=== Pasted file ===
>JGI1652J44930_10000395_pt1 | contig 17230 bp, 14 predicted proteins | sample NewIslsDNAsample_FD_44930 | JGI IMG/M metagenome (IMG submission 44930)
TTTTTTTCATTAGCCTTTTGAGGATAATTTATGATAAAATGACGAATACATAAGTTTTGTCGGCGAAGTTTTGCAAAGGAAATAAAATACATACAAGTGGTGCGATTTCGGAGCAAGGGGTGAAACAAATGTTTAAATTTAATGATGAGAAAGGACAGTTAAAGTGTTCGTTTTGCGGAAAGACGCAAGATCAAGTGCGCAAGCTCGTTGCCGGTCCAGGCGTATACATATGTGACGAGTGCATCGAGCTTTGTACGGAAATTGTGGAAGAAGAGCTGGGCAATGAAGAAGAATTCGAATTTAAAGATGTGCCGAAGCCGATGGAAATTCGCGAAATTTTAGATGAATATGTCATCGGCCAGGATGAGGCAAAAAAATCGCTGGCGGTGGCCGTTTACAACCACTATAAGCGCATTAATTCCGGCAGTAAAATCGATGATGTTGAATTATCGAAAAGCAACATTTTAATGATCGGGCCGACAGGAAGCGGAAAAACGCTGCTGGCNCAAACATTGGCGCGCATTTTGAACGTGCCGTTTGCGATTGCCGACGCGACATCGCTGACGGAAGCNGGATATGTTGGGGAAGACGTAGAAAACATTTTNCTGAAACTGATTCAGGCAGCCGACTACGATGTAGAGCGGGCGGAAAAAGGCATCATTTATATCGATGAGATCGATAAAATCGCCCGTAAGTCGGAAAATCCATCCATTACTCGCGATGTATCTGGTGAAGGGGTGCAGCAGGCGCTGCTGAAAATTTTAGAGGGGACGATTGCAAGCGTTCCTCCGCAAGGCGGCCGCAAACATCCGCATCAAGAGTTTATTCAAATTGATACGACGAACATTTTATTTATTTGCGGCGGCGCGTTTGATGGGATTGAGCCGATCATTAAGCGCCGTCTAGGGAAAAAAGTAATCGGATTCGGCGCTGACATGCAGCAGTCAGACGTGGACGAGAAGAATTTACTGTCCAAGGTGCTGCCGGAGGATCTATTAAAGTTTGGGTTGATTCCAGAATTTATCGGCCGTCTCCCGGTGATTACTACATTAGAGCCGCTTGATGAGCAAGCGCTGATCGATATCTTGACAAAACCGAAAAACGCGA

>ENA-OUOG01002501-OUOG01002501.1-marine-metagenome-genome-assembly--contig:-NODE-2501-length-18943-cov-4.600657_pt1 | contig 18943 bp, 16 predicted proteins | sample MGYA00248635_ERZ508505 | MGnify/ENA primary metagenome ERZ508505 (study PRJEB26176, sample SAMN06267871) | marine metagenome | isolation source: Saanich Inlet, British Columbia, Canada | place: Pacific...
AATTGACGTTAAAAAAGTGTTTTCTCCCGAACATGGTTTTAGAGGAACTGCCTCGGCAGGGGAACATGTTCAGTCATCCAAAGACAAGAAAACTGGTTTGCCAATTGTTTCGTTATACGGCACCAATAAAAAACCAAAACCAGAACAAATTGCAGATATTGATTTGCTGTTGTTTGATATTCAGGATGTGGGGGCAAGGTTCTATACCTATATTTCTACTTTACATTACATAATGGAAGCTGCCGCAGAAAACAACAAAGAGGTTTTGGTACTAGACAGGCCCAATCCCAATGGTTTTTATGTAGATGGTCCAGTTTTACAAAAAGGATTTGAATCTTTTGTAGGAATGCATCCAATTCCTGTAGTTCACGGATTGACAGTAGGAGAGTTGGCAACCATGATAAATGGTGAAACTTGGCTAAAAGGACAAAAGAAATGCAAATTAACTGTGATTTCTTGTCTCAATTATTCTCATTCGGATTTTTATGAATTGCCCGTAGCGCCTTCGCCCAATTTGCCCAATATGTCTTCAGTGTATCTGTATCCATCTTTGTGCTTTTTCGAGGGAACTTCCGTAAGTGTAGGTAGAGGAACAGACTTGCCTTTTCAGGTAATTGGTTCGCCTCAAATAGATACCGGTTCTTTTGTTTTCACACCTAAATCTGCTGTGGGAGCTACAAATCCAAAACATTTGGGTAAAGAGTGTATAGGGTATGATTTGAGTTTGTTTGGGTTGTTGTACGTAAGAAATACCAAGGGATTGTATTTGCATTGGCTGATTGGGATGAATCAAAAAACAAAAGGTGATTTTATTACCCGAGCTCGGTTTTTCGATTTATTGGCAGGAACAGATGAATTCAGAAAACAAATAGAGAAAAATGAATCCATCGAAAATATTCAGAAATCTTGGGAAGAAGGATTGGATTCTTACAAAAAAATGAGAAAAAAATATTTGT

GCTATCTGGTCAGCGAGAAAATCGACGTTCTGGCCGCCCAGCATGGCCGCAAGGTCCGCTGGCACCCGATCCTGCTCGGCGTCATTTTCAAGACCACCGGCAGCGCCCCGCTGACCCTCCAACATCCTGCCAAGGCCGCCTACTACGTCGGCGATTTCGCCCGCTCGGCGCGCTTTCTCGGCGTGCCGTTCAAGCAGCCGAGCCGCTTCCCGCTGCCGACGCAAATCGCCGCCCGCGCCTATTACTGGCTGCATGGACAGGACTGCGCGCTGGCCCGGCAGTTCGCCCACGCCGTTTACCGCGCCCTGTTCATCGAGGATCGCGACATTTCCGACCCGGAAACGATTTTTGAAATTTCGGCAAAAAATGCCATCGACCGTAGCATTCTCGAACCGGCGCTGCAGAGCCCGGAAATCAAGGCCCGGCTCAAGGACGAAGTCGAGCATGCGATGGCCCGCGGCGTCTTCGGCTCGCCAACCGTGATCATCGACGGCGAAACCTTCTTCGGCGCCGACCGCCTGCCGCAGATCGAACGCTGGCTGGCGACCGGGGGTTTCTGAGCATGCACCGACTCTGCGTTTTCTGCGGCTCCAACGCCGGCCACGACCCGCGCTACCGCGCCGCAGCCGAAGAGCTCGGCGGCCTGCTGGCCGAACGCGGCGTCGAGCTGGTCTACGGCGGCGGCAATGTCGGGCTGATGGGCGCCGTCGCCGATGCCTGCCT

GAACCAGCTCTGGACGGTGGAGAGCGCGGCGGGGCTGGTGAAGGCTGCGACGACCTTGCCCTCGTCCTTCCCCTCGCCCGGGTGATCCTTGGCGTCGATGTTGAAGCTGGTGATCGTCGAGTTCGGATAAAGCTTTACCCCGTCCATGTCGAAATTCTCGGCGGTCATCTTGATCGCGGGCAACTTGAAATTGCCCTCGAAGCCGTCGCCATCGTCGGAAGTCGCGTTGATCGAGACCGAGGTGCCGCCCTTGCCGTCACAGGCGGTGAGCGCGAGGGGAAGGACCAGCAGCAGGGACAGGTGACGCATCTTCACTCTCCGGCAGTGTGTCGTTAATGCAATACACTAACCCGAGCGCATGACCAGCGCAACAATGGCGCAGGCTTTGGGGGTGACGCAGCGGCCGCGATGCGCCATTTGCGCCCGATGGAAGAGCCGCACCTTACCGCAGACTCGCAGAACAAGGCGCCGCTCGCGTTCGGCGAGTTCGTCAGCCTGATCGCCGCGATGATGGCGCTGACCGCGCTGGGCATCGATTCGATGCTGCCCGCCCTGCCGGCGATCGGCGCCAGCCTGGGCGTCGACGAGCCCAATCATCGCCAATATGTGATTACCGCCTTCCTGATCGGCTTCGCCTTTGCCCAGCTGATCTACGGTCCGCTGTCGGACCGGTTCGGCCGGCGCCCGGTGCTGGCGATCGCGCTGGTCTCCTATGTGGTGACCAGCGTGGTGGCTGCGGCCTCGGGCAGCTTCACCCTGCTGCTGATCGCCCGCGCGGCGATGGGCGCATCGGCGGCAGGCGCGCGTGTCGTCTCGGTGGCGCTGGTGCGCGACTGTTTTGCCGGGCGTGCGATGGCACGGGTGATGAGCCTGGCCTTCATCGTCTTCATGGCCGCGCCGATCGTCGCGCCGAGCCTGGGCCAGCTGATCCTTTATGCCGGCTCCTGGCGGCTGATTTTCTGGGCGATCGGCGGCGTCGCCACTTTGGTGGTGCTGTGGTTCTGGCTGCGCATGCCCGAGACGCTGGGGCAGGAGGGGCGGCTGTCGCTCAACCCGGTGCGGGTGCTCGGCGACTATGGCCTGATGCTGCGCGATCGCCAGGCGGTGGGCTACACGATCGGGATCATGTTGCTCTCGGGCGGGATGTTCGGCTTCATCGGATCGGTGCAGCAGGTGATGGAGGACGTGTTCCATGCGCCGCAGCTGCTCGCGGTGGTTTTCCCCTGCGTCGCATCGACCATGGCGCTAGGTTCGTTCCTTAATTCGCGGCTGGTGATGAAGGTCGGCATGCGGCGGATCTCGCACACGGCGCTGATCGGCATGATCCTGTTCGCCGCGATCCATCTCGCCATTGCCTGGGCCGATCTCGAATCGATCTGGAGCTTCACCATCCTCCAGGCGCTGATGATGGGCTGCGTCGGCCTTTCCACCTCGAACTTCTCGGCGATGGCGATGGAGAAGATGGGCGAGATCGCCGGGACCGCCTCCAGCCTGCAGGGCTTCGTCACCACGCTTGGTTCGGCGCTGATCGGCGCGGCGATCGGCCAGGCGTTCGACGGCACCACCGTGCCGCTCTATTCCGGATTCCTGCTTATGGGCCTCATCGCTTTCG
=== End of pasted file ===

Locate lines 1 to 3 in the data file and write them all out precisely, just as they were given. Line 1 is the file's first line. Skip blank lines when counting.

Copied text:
>JGI1652J44930_10000395_pt1 | contig 17230 bp, 14 predicted proteins | sample NewIslsDNAsample_FD_44930 | JGI IMG/M metagenome (IMG submission 44930)
TTTTTTTCATTAGCCTTTTGAGGATAATTTATGATAAAATGACGAATACATAAGTTTTGTCGGCGAAGTTTTGCAAAGGAAATAAAATACATACAAGTGGTGCGATTTCGGAGCAAGGGGTGAAACAAATGTTTAAATTTAATGATGAGAAAGGACAGTTAAAGTGTTCGTTTTGCGGAAAGACGCAAGATCAAGTGCGCAAGCTCGTTGCCGGTCCAGGCGTATACATATGTGACGAGTGCATCGAGCTTTGTACGGAAATTGTGGAAGAAGAGCTGGGCAATGAAGAAGAATTCGAATTTAAAGATGTGCCGAAGCCGATGGAAATTCGCGAAATTTTAGATGAATATGTCATCGGCCAGGATGAGGCAAAAAAATCGCTGGCGGTGGCCGTTTACAACCACTATAAGCGCATTAATTCCGGCAGTAAAATCGATGATGTTGAATTATCGAAAAGCAACATTTTAATGATCGGGCCGACAGGAAGCGGAAAAACGCTGCTGGCNCAAACATTGGCGCGCATTTTGAACGTGCCGTTTGCGATTGCCGACGCGACATCGCTGACGGAAGCNGGATATGTTGGGGAAGACGTAGAAAACATTTTNCTGAAACTGATTCAGGCAGCCGACTACGATGTAGAGCGGGCGGAAAAAGGCATCATTTATATCGATGAGATCGATAAAATCGCCCGTAAGTCGGAAAATCCATCCATTACTCGCGATGTATCTGGTGAAGGGGTGCAGCAGGCGCTGCTGAAAATTTTAGAGGGGACGATTGCAAGCGTTCCTCCGCAAGGCGGCCGCAAACATCCGCATCAAGAGTTTATTCAAATTGATACGACGAACATTTTATTTATTTGCGGCGGCGCGTTTGATGGGATTGAGCCGATCATTAAGCGCCGTCTAGGGAAAAAAGTAATCGGATTCGGCGCTGACATGCAGCAGTCAGACGTGGACGAGAAGAATTTACTGTCCAAGGTGCTGCCGGAGGATCTATTAAAGTTTGGGTTGATTCCAGAATTTATCGGCCGTCTCCCGGTGATTACTACATTAGAGCCGCTTGATGAGCAAGCGCTGATCGATATCTTGACAAAACCGAAAAACGCGA

>ENA-OUOG01002501-OUOG01002501.1-marine-metagenome-genome-assembly--contig:-NODE-2501-length-18943-cov-4.600657_pt1 | contig 18943 bp, 16 predicted proteins | sample MGYA00248635_ERZ508505 | MGnify/ENA primary metagenome ERZ508505 (study PRJEB26176, sample SAMN06267871) | marine metagenome | isolation source: Saanich Inlet, British Columbia, Canada | place: Pacific...